From November 28th through to December 9th, twelve authors from different horizons and across the province will unite to share stories about what culture means to them for all who would like to listen. The Faire Communauté/Creating Community bilingual literary event will be making six stops around New Brunswick in an effort to unite communities, linguistic or otherwise, and celebrate linguistic and cultural diversity.
As one of the 200 projects across the country to be funded through the Canada Council for the Arts’ New Chapter program, Creating Community’s main focus is to promote community and dialogue across the province and between the different subcultures present.
The authors are a group made up of individuals from each of the four different walks of life here in the province: Anglophone, Francophone, Indigenous and come-from-away. But even though people from four different walks of life will be speaking about what community means to them, all presentations will be read in either English or French.
In addition to this, each author was teamed up with their own translator to work with one-on-one, ensuring the accessibility of the stories. These translations will also be projected as surtitles during the event, breaking language barriers for the audience in each community visited. Eight of the twelve pieces will be read in English, and four in French.
“Percentage wise, it’s a bit of a reflection of what our language demographic is in the province as well,” states event organizer Sonya Malaborza. “The idea was to try to get three people from each of the groups to come together and write a piece about community [and] what community means to them in their daily life.”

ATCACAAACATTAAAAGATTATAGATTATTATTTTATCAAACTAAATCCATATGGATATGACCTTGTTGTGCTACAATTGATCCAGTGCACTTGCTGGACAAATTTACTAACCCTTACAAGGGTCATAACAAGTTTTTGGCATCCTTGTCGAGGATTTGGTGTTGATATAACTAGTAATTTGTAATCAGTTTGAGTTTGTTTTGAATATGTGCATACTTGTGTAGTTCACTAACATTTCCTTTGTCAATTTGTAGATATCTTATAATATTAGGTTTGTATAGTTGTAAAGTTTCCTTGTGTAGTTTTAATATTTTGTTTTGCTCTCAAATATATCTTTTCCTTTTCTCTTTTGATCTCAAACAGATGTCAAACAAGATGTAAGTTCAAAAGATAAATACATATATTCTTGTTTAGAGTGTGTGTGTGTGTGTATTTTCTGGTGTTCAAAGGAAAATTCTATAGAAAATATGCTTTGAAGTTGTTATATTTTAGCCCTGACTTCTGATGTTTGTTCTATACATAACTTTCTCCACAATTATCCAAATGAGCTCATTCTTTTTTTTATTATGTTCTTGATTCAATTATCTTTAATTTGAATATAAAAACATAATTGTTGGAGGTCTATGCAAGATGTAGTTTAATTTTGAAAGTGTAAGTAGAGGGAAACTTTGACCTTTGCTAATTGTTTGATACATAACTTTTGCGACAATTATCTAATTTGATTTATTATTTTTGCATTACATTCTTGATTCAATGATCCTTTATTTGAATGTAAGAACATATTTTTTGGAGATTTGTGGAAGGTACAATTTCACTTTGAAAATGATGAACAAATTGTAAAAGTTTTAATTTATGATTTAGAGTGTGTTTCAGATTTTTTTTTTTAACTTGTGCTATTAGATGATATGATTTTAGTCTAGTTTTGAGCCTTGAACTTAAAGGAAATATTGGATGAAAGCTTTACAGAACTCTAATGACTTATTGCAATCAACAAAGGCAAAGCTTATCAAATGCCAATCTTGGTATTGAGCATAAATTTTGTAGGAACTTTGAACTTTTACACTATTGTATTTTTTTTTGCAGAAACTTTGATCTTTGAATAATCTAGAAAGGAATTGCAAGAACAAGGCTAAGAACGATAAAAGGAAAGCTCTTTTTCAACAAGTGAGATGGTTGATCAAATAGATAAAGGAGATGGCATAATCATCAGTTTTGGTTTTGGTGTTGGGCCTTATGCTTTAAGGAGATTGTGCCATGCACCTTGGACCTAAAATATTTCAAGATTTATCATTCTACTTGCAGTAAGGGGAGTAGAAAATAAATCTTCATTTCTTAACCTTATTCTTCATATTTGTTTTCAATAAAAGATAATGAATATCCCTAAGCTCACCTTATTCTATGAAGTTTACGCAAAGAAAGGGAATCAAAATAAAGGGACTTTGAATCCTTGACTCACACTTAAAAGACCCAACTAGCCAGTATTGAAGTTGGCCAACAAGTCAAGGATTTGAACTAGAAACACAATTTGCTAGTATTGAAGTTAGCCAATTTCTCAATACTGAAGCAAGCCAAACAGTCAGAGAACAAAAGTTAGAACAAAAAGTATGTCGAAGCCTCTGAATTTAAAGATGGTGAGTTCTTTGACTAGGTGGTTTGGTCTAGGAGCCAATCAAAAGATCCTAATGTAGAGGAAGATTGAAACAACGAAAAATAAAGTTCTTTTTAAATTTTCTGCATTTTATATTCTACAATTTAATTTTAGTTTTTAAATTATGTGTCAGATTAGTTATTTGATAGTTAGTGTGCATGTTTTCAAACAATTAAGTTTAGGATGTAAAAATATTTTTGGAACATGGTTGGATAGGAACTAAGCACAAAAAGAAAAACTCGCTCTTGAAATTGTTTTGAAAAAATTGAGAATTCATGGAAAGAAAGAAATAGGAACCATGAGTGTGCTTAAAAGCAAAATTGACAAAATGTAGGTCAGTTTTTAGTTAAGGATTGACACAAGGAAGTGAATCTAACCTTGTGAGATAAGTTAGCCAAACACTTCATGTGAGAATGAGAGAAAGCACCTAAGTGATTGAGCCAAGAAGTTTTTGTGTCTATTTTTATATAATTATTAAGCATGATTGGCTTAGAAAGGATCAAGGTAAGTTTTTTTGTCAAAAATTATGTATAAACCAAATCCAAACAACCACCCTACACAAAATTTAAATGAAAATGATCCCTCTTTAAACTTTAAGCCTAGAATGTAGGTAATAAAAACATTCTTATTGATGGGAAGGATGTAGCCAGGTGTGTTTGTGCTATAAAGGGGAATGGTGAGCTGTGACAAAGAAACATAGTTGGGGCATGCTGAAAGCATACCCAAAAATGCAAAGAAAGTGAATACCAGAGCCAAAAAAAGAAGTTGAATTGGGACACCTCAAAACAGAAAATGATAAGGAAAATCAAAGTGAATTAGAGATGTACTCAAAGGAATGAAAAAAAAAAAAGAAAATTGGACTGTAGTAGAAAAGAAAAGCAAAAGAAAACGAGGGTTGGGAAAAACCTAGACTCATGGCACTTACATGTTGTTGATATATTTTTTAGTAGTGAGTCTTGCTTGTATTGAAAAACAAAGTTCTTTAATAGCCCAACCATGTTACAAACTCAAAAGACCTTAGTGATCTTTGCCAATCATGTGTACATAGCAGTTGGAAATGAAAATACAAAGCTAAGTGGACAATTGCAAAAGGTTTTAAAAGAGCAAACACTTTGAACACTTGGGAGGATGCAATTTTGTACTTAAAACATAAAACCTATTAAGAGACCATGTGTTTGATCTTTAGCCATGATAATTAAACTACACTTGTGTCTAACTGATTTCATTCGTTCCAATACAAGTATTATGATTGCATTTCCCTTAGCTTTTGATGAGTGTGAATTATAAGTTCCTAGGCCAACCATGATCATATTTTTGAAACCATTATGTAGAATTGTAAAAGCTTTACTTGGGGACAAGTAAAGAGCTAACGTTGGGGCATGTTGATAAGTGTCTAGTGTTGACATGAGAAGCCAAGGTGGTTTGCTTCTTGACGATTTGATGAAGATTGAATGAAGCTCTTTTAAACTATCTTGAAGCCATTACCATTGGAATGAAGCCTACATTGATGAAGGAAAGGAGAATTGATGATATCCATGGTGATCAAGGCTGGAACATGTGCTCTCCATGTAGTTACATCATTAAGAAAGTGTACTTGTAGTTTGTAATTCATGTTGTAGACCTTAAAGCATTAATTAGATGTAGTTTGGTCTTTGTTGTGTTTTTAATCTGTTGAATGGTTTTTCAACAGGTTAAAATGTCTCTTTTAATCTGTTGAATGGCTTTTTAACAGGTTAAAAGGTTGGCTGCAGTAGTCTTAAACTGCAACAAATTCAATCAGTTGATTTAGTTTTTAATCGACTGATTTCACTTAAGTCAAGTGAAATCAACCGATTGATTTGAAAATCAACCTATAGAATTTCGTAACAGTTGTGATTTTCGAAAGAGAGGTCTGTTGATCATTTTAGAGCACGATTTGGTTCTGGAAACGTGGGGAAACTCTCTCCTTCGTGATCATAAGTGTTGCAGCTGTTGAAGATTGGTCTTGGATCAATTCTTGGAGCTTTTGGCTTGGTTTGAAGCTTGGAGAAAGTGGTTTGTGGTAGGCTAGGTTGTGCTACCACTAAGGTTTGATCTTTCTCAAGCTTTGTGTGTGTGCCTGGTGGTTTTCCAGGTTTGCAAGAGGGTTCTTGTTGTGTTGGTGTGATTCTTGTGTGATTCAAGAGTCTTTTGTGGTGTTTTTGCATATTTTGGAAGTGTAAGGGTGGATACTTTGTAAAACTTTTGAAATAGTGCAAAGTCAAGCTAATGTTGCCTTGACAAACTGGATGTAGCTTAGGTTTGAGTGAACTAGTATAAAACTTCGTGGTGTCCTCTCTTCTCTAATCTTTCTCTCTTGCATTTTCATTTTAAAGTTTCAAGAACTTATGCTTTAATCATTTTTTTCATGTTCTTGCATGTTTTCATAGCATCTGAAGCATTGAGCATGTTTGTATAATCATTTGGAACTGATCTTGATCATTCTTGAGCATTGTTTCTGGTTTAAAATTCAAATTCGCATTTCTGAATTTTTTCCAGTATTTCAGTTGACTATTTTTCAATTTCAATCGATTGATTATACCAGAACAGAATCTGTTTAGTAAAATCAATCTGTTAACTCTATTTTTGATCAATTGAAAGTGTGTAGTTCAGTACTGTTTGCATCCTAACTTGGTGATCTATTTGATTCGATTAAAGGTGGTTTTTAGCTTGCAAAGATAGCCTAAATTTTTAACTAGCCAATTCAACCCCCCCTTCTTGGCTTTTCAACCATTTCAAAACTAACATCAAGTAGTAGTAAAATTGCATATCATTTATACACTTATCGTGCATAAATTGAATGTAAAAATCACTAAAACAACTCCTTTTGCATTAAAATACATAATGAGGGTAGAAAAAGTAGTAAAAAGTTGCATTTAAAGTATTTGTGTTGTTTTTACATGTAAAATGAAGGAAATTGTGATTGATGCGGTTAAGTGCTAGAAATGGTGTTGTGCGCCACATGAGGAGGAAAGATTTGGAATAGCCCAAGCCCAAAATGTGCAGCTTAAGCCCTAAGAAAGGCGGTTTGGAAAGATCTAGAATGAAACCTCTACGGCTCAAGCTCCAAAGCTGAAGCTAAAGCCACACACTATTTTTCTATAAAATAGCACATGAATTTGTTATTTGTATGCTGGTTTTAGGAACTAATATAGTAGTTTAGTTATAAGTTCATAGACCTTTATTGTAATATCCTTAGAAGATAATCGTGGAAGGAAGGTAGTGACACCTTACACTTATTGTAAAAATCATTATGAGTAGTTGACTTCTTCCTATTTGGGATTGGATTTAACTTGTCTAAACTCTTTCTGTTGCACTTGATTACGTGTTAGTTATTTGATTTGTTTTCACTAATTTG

While the presentations themselves will be bilingual, event organizers are also in the process of trying to translate all twelve texts into Mi’kmaq and, if funding permits, into Wolastoqiyik as well.
The English and French versions of these texts are already complete and will be available online through the Ancrages online publication, but the organizers’ aim is to have the Mi’kmaq and Wolastoqiyik translations alongside the English and French. These translations will serve as great learning tools for these two languages that are a huge part of our province’s history.
The authors contributing stories to this event include Beth Powning (Sussex), Brigitte Lavallée (Petit-Rocher), Elizabeth Blanchard (Grand-Barachois), Gerard Collins (Sussex), Lee Thompson (Moncton), Muhammad Al-Digeil (Fredericton), Paul Bossé (Moncton), Phyllis Grant (Pabineau First Nation), Raymond Sewell (Pabineau First Nation/Halifax), Sébastien Bérubé (Edmundston), Sheedy Petit Jean (Haïti/Moncton) and Shelby Beaatz Sappier (Tobique/Fredericton).
“Another important objective for our project is to allow audience members from all communities to discover writers who don’t necessarily cross over languages,” adds Malaborza. “People like Sébastien Bérubé and Paul Bossé, to name just those two, are very well known in French literary circles but will be relatively unknown to audience members who read mostly in English. The same can be said of Beth Powning and Lee Thompson.”
Tickets to the event will be available at the door for $5. The doors will open at 7:30 p.m. and readings will start at 8:00 p.m., except in Fredericton, where the doors will open at 1:30 p.m. and the readings will start at 2:00 p.m. The dates and locations are:
Friday, Nov. 24: Bathurst
Studio 2, 125 Main St.
Saturday, Nov. 25: Rexton
Rexton Curling Club, 49 Centennial Ave. West
Friday, Dec. 1: Moncton
Bernard-LeBlanc Theatre, Centre culturel Aberdeen, 140 Botsford St.
Saturday, Dec. 2: Saint John
Saint John Arts Centre, 20 Peel Place
Friday, Dec. 8: Edmundston
Centre des arts d’Edmundston, 82 Canada Rd.
Saturday, Dec. 9: Fredericton
Picaroons Roundhouse, 880 Union St.